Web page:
Let the market grow your money reliably
Several articles back, we introduced you to what a passive investment strategy would look like, relative to an active strategy.
Accepting a passive strategy typically means buying into an ‘Exchange Traded Fund’ or index fund. These funds would track an index, which is what allows the passive strategy to work so well.
This need not be a lengthy article, and we’re not suggesting that you become an investment analyst; taking apart various funds. But we do want you to know that South Africa does have a sophisticated financial services industry, and we do have access to these products.
Even some of the bigger and older financial institutions in South Africa have felt the pressure in more recent years to introduce some passive options for their clients. They are realising that fee sensitivity is undeniable. Readers like you are asking questions of these institutions and when the facts are undeniable, they needed to respond.
Humans just aren’t generally that good at investing.
Here are some recent quotes from media articles regarding the results of actively managed funds, as opposed to Exchange Traded Funds or ETFs.
“…84% underperformed their benchmark last year…” 2015
“…over a five-year period, 85% of domestic equity funds underperformed [their benchmark]…” 2015
“…[over a 5 year period] 97% of global funds trailed their respective benchmarks…” 2015
“…94.8% of actively managed domestic general equity funds in SA have underperformed the FTSE/JSE all-share index over the 20 years…” 2011
We wanted to include the dates so you didn’t think this was a once-off thing, and that our ramblings about efficient markets were a fluke.
It is hard to argue with these statements. In fact, we are not aware of anyone who has disputed the analysis of under-performance of actively managed funds in general.
But what’s the difference?
Before we get into letting you know where you might find ETFs and index Funds in SA, let us quickly clear up any confusion there might be, regarding the difference between the two.
An ETF and an index fund are both unit trusts. Both are wrappers, or ‘invest platforms’ that allow various asset classes to be housed inside them. The assets inside the fund would of course be dictated by the index that it is tracking.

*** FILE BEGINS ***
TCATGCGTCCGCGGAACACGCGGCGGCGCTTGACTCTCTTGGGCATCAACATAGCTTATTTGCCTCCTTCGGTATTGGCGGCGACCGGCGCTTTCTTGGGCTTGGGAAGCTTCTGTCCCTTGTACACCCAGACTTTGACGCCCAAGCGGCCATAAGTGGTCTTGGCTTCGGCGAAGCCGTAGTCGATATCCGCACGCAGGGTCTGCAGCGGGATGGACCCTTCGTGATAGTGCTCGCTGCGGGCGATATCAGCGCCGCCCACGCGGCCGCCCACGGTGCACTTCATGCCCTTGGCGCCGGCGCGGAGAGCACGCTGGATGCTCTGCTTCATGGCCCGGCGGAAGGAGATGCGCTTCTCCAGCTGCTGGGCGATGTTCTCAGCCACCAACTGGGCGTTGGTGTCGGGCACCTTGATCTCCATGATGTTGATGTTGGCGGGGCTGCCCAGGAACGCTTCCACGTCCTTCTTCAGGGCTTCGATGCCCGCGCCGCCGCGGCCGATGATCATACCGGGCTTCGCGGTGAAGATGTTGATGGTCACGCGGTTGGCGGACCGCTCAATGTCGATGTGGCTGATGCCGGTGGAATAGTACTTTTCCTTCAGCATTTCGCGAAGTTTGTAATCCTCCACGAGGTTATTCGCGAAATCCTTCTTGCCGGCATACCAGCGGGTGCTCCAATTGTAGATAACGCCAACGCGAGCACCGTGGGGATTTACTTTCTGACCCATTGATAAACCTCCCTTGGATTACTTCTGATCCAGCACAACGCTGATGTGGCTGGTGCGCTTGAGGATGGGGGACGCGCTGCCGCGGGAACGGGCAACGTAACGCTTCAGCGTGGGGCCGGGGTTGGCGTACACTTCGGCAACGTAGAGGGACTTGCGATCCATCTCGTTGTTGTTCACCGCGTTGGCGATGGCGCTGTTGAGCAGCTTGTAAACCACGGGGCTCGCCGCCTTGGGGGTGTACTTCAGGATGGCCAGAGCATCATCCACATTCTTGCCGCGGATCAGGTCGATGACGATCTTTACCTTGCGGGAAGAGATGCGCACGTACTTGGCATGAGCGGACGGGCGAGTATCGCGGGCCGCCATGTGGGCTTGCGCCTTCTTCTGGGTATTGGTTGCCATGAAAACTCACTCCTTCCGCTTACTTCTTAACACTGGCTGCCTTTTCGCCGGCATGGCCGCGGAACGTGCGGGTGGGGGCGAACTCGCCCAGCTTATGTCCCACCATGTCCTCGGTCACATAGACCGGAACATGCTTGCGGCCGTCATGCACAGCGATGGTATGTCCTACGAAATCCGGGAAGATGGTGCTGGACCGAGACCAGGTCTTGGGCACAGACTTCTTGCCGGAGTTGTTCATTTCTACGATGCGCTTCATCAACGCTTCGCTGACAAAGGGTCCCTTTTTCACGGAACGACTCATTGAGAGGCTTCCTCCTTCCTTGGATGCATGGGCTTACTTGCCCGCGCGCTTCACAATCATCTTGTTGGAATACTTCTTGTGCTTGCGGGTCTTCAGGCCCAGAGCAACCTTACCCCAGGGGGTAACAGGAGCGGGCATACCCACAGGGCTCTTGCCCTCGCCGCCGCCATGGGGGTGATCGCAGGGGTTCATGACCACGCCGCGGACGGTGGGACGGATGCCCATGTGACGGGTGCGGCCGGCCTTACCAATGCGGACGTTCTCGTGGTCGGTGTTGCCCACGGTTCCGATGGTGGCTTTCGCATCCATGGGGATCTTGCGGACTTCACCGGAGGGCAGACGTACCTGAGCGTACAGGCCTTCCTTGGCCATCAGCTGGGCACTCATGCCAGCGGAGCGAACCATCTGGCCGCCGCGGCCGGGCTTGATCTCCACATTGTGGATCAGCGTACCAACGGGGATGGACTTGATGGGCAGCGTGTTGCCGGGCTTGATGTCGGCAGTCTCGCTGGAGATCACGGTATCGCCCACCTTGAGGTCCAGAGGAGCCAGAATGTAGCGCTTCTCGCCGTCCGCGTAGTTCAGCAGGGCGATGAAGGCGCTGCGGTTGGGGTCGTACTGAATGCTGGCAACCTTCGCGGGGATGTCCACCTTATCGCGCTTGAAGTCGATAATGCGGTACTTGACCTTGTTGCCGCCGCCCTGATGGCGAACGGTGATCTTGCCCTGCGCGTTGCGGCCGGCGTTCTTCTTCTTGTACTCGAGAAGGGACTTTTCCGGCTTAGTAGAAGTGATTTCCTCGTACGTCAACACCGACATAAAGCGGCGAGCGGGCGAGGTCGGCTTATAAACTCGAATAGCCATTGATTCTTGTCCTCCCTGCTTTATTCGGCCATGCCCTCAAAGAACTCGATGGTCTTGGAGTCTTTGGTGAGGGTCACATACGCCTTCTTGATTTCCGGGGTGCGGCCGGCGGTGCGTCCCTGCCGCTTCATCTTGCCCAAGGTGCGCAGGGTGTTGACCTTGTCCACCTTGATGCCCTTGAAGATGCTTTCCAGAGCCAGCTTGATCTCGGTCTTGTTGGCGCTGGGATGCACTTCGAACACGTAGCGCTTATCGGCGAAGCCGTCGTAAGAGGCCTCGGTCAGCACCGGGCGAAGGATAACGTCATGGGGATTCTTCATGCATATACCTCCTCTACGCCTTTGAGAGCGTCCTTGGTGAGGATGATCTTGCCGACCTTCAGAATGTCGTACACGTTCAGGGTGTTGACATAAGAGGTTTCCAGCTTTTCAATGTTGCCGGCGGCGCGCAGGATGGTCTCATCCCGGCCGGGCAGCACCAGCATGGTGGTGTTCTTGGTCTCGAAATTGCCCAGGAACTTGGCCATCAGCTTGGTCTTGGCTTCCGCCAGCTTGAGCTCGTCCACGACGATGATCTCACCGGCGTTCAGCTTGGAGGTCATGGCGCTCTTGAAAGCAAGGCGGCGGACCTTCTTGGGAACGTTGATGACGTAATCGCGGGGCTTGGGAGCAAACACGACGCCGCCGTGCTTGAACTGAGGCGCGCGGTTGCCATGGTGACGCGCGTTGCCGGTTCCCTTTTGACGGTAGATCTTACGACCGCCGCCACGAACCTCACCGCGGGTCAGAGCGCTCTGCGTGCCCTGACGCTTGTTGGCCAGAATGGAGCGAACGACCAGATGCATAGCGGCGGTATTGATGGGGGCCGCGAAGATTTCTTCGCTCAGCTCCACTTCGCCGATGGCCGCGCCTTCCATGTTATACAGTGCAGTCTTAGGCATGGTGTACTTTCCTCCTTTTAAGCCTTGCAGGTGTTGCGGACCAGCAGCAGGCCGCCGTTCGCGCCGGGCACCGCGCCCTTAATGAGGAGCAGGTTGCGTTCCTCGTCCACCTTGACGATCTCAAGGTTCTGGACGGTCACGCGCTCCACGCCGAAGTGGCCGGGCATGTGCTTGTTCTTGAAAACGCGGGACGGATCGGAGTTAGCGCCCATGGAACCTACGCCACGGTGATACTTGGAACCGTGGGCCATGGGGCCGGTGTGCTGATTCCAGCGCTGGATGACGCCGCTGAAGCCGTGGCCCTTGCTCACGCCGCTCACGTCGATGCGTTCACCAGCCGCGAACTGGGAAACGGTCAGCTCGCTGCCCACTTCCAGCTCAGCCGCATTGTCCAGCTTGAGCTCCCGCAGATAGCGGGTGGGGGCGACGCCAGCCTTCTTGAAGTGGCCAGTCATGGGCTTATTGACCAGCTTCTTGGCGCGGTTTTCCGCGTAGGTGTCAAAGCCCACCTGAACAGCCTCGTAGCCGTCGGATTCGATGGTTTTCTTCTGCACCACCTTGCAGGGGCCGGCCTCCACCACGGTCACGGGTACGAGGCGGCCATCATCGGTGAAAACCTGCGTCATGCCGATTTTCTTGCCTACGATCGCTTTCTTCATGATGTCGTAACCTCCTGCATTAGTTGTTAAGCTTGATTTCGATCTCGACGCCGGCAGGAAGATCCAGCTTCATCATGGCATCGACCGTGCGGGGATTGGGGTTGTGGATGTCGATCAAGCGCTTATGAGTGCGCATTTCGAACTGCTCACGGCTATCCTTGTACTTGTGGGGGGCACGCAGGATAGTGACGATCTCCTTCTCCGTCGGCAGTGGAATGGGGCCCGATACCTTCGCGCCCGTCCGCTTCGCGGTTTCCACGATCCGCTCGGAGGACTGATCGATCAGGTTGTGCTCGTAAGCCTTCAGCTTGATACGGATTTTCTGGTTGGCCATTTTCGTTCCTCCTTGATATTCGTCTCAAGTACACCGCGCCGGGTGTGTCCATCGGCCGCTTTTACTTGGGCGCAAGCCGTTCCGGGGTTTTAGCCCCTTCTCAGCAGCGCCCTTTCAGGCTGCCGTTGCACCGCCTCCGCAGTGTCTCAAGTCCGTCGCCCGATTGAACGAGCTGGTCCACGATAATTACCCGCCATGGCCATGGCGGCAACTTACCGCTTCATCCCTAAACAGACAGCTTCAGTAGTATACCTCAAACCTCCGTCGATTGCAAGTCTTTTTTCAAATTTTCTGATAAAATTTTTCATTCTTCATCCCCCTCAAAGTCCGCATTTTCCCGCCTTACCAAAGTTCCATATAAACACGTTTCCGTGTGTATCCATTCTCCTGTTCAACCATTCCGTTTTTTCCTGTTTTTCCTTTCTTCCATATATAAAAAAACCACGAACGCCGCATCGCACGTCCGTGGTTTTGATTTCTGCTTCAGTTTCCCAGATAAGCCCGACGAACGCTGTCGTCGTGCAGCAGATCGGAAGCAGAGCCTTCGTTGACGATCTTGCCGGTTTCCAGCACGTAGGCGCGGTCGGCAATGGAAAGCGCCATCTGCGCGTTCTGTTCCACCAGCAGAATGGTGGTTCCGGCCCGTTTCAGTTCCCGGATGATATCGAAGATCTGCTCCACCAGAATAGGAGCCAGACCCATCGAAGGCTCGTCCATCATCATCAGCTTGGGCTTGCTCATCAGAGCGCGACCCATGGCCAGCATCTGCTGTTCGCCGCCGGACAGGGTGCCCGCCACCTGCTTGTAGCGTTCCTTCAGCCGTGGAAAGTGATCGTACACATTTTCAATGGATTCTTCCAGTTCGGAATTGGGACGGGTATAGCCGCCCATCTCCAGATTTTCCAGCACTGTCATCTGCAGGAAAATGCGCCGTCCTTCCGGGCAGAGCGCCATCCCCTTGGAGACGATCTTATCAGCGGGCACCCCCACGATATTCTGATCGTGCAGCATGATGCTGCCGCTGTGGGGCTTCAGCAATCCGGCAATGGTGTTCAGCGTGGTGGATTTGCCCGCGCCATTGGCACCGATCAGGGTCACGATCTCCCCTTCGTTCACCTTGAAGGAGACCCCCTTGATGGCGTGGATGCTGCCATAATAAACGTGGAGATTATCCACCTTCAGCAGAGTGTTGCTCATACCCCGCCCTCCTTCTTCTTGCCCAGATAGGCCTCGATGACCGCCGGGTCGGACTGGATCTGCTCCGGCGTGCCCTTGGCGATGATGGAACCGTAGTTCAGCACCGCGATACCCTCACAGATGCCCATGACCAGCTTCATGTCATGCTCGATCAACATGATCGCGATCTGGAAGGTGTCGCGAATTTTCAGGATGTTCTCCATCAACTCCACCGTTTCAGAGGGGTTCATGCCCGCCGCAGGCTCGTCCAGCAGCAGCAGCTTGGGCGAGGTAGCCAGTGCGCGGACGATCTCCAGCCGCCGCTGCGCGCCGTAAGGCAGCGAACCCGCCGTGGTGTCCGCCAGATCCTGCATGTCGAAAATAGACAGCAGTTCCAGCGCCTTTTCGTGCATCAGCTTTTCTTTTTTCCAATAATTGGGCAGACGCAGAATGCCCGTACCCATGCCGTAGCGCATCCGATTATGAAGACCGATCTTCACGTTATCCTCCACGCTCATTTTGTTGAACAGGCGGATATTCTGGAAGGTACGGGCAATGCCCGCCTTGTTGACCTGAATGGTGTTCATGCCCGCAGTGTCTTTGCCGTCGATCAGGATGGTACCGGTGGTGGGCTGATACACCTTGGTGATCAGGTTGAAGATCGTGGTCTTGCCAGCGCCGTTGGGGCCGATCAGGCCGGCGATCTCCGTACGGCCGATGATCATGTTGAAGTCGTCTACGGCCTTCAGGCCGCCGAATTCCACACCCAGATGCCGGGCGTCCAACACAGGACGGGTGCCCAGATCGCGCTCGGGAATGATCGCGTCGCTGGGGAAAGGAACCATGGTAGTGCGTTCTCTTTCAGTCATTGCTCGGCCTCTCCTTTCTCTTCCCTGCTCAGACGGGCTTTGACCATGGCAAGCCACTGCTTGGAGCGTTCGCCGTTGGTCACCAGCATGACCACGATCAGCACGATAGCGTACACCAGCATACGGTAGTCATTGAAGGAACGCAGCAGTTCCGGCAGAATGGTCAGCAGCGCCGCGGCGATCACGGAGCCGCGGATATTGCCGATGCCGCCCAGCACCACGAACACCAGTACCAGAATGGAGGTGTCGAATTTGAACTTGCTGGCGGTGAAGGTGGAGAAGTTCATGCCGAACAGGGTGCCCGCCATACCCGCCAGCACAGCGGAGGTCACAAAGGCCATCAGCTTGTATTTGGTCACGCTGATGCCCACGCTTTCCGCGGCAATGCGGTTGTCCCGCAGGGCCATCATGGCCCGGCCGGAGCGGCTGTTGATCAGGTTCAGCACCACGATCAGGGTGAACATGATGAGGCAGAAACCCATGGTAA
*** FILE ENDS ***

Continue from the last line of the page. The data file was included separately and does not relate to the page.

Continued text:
ETFs are listed on a stock exchange and are bought and sold like a share would be. During the day, the price will go up and down, much like a share.
An index unit trust on the other hand, is not listed, and will only have a daily price. The unit trust management company will set a price for units in an index fund on a daily basis, based on the value of the assets in the fund, and the number of units issued. When you sell or have your units redeemed, that is the price at which you effectively sell your unit trusts.
An ETF would be bought like a share would, through a stock broker, or an online share dealing platform, while an index fund would be available through the financial services company directly.
There are lots and lots of funds.
We won’t take up your valuable time listing all the index fund and ETFs options that are out there, but Google is your friend. There is even a Wikipedia page which may be of help. Some of these are in fact index funds, not all ETFs like the page heading would suggest.
Index Funds and passive investment strategies are definitely here to stay.
The long-term investing landscape, both in South Africa and globally, has changed radically from what it was ten years ago. Most large financial services institutions now offer some kind of index fund, or ‘low cost’ option.
Let’s take a moment to see if you’ve learnt the important things in our last few articles:
If Index Fund A and Index Fund B are both tracking the same underlying index – which index fund do I invest in?
- The one with the best logo
- The cheapest one
- The one with the sentimental TV ad that you can relate to
- The one everyone is telling you to invest in
The answer: (B) – the cheapest.
If you’re comparing funds that have an equal mandate, or an equal ‘goal’, i.e. to track the performance of an underlying index, then the performance of both is largely going to be the same. Some funds do track indices better than others, but that is beyond the scope of this article and kinda nit-picking.
To give you an example of just how competitive these passive funds have become internationally, one of the large broad stock market tracking index funds in the U.S has annual fees of 0.09% p.a. This may not mean much to you, but consider that a quick Google of what the average South African actively managed general equity unit trust charges, gives results of 0.72% p.a. That is 8 times more expensive.
Yes, the U.S market for passive fund is MUCH larger and there is more competition, but let’s hope that the competition for cheaper funds in SA reaches these levels – for the sake of all our long-term investors.
The big guys aren’t necessarily the trustworthy guys.
It’s not just big ‘ol financial services companies that are responding to the passive debate. Some new entrants into the retirement and long-term investing market are basing their entire business model on passive investing. We don’t endorse companies here at WellSpent, as being independent as well as being seen to be independent is very important to us, but we will however mention 10X Investments.
They are a long-term life insurance company, offering retirement annuities, living annuities, and retirement preservation options. Their entire universe of underlying funds for all their clients’ long-term investing money is all housed in passively managed funds.
Our suspicion is that over time, these smaller and more nimble financial services companies, with their compelling business models, will gain a lot more traction as people start to open their eyes. That, OR, the larger players will realise that they need to offer comparative products.
Either way, we all win.